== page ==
A NEW sewage scheme is causing a right ‘stink’ in a Northumberland coastal village.
To the extent that the Department of the Environment has been asked to intervene in a bid to settle the wrangle which has split the Low Hauxley community and delayed the scheme.
Northumbrian Water Authority wants to replace the existing, individual sepctic tank for the 30 homes with a large tank concealed under the beach, in front of the houses, with an outflow to the sea beyond the low water mark.
Some of the villagers say they would prefer the tank and pumping station to be constructed on another site on the outskirts of the village.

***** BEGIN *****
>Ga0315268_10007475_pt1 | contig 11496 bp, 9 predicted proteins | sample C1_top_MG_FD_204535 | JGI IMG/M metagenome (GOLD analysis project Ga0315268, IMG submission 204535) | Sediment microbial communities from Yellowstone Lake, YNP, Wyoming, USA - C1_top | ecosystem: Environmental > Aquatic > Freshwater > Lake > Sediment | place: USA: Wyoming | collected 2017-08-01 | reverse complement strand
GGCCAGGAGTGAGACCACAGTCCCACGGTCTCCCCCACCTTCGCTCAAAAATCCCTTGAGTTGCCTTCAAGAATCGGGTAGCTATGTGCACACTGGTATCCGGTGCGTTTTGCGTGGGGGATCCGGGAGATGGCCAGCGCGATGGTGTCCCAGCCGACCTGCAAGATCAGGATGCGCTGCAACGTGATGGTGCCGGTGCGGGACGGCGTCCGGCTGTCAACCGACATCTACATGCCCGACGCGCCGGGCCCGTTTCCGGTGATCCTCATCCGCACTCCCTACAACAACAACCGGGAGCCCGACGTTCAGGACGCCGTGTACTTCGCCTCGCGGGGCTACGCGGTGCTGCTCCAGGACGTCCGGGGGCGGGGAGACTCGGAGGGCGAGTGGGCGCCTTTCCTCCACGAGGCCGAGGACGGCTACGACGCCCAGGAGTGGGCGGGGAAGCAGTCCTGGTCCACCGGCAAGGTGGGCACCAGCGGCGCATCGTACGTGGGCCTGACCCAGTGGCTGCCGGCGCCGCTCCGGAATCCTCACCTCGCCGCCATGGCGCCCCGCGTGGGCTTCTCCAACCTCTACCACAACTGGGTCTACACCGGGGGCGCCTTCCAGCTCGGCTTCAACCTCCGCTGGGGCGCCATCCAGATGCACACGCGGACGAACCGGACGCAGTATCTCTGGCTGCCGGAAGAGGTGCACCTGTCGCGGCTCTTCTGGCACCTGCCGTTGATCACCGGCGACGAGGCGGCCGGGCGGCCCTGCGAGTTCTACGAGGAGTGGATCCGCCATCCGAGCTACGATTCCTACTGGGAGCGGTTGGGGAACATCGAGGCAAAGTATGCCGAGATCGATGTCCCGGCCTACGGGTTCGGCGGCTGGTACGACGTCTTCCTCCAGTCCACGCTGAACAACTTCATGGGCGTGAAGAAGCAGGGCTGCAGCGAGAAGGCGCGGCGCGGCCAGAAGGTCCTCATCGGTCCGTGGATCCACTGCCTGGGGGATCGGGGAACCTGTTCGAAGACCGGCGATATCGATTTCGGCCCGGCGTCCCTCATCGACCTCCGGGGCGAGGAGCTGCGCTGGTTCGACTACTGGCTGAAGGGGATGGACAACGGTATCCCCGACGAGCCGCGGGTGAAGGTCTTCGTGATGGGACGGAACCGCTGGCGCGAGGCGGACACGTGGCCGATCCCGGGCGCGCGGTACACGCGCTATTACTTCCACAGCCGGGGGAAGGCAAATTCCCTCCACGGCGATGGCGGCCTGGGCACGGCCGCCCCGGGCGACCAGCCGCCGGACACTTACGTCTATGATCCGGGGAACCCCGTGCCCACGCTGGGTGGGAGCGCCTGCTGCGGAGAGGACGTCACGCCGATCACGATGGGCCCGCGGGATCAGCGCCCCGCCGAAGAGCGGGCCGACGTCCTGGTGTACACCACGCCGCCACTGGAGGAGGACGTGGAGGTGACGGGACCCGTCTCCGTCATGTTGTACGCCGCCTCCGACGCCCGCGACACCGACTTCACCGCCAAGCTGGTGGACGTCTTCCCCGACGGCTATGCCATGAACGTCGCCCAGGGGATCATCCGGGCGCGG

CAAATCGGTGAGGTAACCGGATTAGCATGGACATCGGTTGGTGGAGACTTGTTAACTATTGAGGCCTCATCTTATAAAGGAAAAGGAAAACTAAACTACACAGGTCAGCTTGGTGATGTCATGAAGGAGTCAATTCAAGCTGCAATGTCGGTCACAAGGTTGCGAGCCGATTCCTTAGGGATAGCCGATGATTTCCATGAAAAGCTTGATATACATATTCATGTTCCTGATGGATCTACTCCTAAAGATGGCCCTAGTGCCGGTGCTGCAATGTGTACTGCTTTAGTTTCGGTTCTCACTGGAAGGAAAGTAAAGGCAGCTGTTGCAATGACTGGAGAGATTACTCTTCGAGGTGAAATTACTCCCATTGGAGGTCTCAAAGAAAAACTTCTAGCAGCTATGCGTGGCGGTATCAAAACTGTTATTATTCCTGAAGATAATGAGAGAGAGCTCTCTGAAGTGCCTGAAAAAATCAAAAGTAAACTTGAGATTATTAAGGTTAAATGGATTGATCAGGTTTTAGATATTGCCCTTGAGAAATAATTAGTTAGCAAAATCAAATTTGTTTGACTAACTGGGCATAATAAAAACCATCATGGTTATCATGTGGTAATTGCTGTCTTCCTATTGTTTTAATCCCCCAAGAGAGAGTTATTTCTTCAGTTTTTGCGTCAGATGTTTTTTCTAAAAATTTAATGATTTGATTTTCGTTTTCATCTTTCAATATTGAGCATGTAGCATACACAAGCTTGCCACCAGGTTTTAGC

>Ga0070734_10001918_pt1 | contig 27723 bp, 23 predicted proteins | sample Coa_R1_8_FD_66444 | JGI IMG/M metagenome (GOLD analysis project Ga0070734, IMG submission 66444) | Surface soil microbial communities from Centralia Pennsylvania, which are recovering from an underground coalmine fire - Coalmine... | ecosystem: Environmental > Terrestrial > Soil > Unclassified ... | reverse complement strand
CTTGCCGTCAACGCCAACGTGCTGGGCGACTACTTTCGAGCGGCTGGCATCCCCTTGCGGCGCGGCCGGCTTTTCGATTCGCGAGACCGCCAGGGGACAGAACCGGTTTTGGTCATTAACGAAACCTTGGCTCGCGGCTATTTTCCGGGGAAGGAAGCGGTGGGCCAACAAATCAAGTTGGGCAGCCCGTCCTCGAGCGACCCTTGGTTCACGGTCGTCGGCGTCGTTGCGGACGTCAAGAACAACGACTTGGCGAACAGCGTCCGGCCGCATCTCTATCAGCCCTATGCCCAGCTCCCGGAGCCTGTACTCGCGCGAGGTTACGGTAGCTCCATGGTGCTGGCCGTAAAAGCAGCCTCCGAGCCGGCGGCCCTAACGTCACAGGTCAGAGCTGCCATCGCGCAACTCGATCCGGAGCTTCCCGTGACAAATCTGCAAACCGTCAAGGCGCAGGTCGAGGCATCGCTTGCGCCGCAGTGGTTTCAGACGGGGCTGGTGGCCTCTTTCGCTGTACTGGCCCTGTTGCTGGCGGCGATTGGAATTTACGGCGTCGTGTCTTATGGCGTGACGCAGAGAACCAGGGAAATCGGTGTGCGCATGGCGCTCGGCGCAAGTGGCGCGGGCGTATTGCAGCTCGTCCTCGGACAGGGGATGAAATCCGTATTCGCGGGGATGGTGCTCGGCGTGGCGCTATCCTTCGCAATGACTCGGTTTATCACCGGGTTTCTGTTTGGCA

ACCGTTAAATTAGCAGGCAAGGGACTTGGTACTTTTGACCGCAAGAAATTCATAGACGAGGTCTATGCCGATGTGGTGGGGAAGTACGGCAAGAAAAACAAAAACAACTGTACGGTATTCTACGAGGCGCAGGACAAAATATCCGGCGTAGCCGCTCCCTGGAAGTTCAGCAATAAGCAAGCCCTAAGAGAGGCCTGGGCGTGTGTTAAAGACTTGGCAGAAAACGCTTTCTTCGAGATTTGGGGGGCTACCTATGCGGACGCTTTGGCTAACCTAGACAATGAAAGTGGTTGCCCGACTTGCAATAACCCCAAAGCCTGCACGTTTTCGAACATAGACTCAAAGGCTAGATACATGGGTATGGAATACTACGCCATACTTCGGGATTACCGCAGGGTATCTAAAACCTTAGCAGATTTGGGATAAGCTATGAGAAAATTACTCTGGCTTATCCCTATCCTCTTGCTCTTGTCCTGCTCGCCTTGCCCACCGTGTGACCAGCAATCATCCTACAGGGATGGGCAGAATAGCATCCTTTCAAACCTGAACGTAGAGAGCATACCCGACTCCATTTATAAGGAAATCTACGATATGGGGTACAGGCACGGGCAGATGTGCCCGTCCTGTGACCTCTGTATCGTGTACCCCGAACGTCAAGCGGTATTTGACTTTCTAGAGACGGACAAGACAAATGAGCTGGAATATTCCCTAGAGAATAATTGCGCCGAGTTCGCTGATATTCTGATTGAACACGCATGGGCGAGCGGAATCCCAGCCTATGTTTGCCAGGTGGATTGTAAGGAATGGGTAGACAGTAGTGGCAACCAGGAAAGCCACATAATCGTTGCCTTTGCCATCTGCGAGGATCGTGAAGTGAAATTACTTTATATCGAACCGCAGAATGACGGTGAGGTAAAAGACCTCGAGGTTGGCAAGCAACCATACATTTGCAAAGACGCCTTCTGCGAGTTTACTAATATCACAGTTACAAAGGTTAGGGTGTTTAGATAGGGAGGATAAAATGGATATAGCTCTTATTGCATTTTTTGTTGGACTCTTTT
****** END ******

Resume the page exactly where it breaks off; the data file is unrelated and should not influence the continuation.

But Northumbrian Water Authority says that this would add another £25,000 to the original cost of £120,000 for the scheme.
Major protester, Mr Edwin Thorne, who is also a member of the Parish Council, says: “This is rubbish. The Water Authority is producing bingo figures.”
And to back up his argument for the other site, he has refused to allow the NWA to cross his land to the beach with their pipes.
“Why should we have this in front of our homes when there is another perfectly good site available to them,” said Mr Thorne, whose house faces the beach.